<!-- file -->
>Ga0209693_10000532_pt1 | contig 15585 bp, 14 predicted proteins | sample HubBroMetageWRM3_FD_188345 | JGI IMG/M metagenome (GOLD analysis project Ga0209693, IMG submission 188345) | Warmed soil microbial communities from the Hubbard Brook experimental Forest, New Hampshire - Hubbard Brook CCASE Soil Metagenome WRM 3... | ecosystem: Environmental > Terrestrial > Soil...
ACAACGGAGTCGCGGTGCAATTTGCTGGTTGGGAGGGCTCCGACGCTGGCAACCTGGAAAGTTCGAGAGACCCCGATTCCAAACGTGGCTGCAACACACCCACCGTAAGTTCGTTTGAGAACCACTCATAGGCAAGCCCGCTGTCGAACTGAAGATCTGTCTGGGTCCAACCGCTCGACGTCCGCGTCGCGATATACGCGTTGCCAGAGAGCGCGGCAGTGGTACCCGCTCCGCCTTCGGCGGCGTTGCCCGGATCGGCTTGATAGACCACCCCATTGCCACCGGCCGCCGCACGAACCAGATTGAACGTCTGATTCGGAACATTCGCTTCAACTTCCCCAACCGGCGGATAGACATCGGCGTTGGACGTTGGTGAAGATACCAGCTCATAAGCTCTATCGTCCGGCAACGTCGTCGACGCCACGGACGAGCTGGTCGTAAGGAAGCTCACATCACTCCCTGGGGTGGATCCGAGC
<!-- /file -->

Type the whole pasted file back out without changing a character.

>Ga0209693_10000532_pt1 | contig 15585 bp, 14 predicted proteins | sample HubBroMetageWRM3_FD_188345 | JGI IMG/M metagenome (GOLD analysis project Ga0209693, IMG submission 188345) | Warmed soil microbial communities from the Hubbard Brook experimental Forest, New Hampshire - Hubbard Brook CCASE Soil Metagenome WRM 3... | ecosystem: Environmental > Terrestrial > Soil...
ACAACGGAGTCGCGGTGCAATTTGCTGGTTGGGAGGGCTCCGACGCTGGCAACCTGGAAAGTTCGAGAGACCCCGATTCCAAACGTGGCTGCAACACACCCACCGTAAGTTCGTTTGAGAACCACTCATAGGCAAGCCCGCTGTCGAACTGAAGATCTGTCTGGGTCCAACCGCTCGACGTCCGCGTCGCGATATACGCGTTGCCAGAGAGCGCGGCAGTGGTACCCGCTCCGCCTTCGGCGGCGTTGCCCGGATCGGCTTGATAGACCACCCCATTGCCACCGGCCGCCGCACGAACCAGATTGAACGTCTGATTCGGAACATTCGCTTCAACTTCCCCAACCGGCGGATAGACATCGGCGTTGGACGTTGGTGAAGATACCAGCTCATAAGCTCTATCGTCCGGCAACGTCGTCGACGCCACGGACGAGCTGGTCGTAAGGAAGCTCACATCACTCCCTGGGGTGGATCCGAGC